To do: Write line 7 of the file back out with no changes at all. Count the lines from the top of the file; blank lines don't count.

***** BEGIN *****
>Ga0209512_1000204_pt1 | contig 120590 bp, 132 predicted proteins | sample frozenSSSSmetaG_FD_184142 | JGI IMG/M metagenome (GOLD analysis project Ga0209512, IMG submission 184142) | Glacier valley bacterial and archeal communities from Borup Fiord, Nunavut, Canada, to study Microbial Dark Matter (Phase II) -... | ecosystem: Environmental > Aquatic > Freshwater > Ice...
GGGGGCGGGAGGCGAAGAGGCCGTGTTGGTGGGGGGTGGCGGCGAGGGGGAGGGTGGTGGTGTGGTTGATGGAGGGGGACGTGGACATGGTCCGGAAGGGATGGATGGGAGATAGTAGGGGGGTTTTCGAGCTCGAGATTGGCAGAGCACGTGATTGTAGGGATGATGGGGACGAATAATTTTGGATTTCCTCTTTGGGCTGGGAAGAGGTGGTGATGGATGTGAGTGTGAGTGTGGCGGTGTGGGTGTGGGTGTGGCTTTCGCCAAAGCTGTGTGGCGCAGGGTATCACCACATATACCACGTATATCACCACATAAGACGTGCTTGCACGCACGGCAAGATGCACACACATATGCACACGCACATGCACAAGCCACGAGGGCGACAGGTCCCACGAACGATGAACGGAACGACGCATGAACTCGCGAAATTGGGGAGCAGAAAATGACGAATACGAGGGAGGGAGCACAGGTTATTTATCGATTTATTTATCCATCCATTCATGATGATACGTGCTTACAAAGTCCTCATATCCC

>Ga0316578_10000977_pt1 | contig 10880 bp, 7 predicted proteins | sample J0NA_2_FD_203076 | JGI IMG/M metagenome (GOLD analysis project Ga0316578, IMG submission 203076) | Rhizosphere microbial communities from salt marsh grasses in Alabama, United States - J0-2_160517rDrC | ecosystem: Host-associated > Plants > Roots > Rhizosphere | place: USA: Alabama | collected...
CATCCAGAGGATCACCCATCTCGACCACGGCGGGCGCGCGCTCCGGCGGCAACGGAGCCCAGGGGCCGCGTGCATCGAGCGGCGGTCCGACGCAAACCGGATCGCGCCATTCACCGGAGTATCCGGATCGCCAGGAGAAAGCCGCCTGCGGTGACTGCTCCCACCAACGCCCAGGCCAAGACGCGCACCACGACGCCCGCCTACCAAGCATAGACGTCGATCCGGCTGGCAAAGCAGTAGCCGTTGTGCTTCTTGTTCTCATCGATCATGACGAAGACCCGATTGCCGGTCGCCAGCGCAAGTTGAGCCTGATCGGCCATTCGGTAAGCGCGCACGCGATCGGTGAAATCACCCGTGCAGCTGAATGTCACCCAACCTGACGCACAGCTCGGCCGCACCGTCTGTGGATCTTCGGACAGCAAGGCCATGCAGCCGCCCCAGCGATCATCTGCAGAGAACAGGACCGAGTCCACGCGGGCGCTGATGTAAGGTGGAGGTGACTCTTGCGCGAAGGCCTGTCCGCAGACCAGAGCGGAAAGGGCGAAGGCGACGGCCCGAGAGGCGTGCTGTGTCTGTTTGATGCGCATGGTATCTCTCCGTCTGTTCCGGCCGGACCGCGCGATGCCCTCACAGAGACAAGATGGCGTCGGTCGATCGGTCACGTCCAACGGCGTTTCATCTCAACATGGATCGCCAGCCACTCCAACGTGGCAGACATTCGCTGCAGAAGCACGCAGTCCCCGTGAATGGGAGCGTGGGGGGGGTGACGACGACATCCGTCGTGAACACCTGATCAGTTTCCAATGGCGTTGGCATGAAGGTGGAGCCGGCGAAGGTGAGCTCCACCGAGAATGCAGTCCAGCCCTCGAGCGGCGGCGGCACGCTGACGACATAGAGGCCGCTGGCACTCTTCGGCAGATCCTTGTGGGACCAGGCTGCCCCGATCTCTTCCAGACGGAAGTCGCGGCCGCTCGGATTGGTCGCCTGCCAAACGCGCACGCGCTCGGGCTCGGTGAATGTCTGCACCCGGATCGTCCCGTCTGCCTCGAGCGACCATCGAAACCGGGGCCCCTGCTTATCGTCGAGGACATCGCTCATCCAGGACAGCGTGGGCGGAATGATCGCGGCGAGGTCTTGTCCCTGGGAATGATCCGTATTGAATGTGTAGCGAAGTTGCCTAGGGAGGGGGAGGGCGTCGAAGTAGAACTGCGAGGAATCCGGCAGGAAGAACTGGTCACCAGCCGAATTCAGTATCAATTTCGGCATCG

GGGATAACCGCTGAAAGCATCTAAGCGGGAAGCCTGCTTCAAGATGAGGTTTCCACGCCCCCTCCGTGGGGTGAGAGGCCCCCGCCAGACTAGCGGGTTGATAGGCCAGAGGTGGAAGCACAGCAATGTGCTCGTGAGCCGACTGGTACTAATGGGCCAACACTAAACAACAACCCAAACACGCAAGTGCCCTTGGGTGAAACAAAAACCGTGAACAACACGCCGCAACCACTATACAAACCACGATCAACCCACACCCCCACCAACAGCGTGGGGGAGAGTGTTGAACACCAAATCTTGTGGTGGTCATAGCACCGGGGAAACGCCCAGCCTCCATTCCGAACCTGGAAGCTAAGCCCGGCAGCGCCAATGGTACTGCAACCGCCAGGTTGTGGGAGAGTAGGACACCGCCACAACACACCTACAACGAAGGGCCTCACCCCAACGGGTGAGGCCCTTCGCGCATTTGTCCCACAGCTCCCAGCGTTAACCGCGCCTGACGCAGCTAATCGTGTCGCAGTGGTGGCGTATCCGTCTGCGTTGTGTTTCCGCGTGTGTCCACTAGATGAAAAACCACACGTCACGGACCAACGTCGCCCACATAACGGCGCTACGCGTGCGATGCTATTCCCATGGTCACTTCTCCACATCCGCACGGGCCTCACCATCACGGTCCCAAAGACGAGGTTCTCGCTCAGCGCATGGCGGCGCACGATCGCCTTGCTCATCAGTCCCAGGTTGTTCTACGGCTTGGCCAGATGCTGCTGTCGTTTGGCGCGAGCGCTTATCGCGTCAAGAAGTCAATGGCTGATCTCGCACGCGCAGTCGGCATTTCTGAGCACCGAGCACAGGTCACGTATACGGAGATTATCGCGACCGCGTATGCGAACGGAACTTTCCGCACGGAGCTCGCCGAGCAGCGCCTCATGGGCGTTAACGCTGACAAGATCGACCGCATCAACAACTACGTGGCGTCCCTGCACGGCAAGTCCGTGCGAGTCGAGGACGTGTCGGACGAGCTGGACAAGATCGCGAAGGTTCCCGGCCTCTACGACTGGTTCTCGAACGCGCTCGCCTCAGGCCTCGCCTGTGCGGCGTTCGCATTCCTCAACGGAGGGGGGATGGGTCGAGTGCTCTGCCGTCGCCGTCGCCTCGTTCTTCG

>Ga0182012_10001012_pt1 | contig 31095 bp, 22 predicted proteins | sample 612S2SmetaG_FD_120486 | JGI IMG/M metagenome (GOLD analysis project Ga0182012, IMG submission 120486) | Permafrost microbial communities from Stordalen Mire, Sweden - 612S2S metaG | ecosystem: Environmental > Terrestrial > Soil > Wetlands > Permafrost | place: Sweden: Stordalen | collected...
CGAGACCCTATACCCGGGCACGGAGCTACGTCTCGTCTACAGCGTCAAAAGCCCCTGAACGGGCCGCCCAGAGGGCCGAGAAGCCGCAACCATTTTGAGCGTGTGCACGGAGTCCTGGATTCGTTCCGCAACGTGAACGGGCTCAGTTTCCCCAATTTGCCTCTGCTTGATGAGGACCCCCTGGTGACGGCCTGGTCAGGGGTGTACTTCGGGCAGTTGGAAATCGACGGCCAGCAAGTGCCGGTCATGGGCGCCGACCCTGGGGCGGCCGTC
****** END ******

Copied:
CGAGACCCTATACCCGGGCACGGAGCTACGTCTCGTCTACAGCGTCAAAAGCCCCTGAACGGGCCGCCCAGAGGGCCGAGAAGCCGCAACCATTTTGAGCGTGTGCACGGAGTCCTGGATTCGTTCCGCAACGTGAACGGGCTCAGTTTCCCCAATTTGCCTCTGCTTGATGAGGACCCCCTGGTGACGGCCTGGTCAGGGGTGTACTTCGGGCAGTTGGAAATCGACGGCCAGCAAGTGCCGGTCATGGGCGCCGACCCTGGGGCGGCCGTC